That’s exactly what Henry Porter argues in an interesting article in the Guardian entitled “American gun use is out of control. Shouldn’t the world intervene?” In support of his argument Porter presents three interesting facts that deserve our attention:
1. The annual death toll in the US from firearms is running at 32,000 and rising.
2. There have been more casualties from firearms in the US in the last 45 years alone (total 1,384,171) than the number of US casualties in all wars involving the US (total 1,171,117), including the American Revolution, the Civil War, World Wars I and II, Vietnam, Iraq, and Afghanistan.
3. Since 9/11 there have been fewer than 20 terror-related deaths on US soil but about 364,000 deaths from privately owned firearms.
There are in the US, as in most other countries, plenty of good people working on socially beneficial policies to improve public safety, such as enforcing speed limits, cracking down on drunk driving, and banning smoking in public places. But unlike most other countries, Americans can’t seem to bring themselves to deal with the greatest public health hazard of all. The reason, of course, has to do with the NRA, which is widely considered to be the most effective and efficient lobby in Washington. But the NRA is itself just a lobby group representing far more powerful interests–not those of private American gun-owners who have been deluded into thinking that guns make them safer, but the US weapons manufacturers, which are making a figurative killing making products that literally kill. The global arms trade is a massive trillion-dollar-a-year business, and the US is the world’s largest arms dealer. Given this, it is easy to understand why it is so difficult for American politicians to do anything to curb or regulate this industry. For more on the connection between the NRA and the global arms trade, see this excellent interview with Andrew Feinstein, author of The Shadow World: Inside the Global Arms Trade.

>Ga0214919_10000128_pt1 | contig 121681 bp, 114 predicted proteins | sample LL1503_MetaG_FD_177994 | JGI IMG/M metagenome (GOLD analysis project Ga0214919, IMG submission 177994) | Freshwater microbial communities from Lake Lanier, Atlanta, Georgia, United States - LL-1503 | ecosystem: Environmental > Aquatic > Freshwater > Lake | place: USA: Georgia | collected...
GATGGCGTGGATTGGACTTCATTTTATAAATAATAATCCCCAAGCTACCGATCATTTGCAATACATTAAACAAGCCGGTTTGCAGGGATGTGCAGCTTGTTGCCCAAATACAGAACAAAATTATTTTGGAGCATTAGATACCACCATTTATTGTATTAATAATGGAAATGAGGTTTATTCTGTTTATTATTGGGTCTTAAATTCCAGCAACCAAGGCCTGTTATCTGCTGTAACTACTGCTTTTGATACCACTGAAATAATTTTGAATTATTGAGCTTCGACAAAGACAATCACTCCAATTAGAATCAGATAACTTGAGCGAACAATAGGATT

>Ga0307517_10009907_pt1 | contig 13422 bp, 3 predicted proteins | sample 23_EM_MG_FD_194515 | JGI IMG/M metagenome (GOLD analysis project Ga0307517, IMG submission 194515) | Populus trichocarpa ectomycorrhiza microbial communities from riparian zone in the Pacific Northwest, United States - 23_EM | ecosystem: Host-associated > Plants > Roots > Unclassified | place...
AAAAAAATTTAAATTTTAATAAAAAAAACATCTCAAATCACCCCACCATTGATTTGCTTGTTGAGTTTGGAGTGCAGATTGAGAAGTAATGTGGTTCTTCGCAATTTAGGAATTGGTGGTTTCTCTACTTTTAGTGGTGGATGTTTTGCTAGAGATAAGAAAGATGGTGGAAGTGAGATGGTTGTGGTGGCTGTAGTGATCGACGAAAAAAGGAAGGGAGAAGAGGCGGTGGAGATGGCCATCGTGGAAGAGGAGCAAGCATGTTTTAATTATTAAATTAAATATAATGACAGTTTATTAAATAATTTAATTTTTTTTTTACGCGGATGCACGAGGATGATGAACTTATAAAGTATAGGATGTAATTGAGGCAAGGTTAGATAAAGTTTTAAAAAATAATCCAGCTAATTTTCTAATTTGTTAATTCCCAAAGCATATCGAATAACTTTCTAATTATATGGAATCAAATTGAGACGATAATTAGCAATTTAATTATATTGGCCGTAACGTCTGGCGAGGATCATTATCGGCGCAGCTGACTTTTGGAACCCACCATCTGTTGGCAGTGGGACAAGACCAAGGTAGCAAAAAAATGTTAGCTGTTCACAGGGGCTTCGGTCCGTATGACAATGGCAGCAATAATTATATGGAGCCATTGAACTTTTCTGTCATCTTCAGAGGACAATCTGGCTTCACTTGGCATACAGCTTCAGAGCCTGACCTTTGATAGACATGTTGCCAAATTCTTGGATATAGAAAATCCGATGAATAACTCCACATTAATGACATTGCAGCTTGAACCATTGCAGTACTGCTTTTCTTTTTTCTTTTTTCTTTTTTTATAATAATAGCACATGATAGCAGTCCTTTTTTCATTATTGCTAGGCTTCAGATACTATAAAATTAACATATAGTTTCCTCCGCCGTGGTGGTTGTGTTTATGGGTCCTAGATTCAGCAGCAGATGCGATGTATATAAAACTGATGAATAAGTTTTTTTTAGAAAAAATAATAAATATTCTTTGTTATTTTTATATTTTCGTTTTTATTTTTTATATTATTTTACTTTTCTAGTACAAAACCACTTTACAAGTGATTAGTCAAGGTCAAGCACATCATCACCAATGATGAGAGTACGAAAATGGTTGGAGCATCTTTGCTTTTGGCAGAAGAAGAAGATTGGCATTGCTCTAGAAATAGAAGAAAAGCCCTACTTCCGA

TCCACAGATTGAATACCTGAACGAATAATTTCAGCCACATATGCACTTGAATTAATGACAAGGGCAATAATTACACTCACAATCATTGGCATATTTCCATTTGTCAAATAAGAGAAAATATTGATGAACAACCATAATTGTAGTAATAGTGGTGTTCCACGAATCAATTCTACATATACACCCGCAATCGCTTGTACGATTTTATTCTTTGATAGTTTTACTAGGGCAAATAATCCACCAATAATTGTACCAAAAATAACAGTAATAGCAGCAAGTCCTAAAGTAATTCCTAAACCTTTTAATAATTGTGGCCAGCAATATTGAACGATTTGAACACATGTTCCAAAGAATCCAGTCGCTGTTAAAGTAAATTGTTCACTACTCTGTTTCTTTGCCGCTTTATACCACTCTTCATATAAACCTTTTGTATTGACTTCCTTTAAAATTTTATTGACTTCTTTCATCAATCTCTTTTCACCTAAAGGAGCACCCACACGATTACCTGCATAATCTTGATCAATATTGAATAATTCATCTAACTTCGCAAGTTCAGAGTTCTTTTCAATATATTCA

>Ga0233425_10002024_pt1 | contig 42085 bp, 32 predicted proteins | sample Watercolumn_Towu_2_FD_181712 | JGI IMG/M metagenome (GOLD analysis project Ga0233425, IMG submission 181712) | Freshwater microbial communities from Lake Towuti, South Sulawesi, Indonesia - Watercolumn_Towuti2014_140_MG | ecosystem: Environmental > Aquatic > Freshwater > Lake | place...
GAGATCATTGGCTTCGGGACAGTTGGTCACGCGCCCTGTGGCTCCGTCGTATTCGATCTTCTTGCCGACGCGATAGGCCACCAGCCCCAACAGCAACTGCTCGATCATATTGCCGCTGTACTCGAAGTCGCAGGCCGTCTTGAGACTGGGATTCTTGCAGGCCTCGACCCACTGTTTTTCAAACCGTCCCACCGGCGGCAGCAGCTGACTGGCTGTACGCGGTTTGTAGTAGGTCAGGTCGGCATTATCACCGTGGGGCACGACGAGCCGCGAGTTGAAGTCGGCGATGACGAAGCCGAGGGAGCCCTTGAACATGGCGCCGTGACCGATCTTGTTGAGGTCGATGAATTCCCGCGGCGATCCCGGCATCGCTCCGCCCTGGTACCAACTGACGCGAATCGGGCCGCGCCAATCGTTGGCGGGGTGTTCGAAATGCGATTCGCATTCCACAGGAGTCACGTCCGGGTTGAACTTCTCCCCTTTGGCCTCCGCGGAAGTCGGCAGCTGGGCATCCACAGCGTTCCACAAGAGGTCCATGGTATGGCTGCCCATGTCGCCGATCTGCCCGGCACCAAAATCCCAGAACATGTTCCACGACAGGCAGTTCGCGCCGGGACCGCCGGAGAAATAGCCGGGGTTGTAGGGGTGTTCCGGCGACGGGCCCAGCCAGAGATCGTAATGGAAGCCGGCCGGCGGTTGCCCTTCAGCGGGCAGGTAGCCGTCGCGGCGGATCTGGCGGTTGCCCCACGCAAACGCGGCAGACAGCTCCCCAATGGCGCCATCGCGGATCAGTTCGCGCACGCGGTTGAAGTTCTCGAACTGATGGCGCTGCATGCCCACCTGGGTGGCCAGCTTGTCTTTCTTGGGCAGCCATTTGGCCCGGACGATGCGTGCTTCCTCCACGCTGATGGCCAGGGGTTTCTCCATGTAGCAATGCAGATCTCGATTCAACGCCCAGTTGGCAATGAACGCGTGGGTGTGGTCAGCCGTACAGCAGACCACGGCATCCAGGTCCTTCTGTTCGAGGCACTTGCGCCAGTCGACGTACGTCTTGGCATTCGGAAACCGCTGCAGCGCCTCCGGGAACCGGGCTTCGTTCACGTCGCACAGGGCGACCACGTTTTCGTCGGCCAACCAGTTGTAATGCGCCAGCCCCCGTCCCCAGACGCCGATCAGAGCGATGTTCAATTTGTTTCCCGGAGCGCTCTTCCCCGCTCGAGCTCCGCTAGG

Precisely because the case for strict gun-control legislation in the US seems so hopeless, and tens of thousands of Americans are needlessly killed each year from gun-related violence, Porter suggests that the situation in the US is analogous to an intractable civil war and that the world must do something in response. But the idea of a humanitarian intervention to save Americans from themselves is of course laughable. It makes for a good punchline, but can’t be taken seriously. However, the idea that people outside the US can do something in response to this tragedy should be taken seriously. What people can do is to petition their own governments to stop purchasing arms from American weapons manufacturers. People living in democracies around the world, whether they realize it or not, are complicit in the global arms trade. So if we want to do something to solve the gun problem in the US, we should begin by removing our support for the industry that creates and sustains that problem.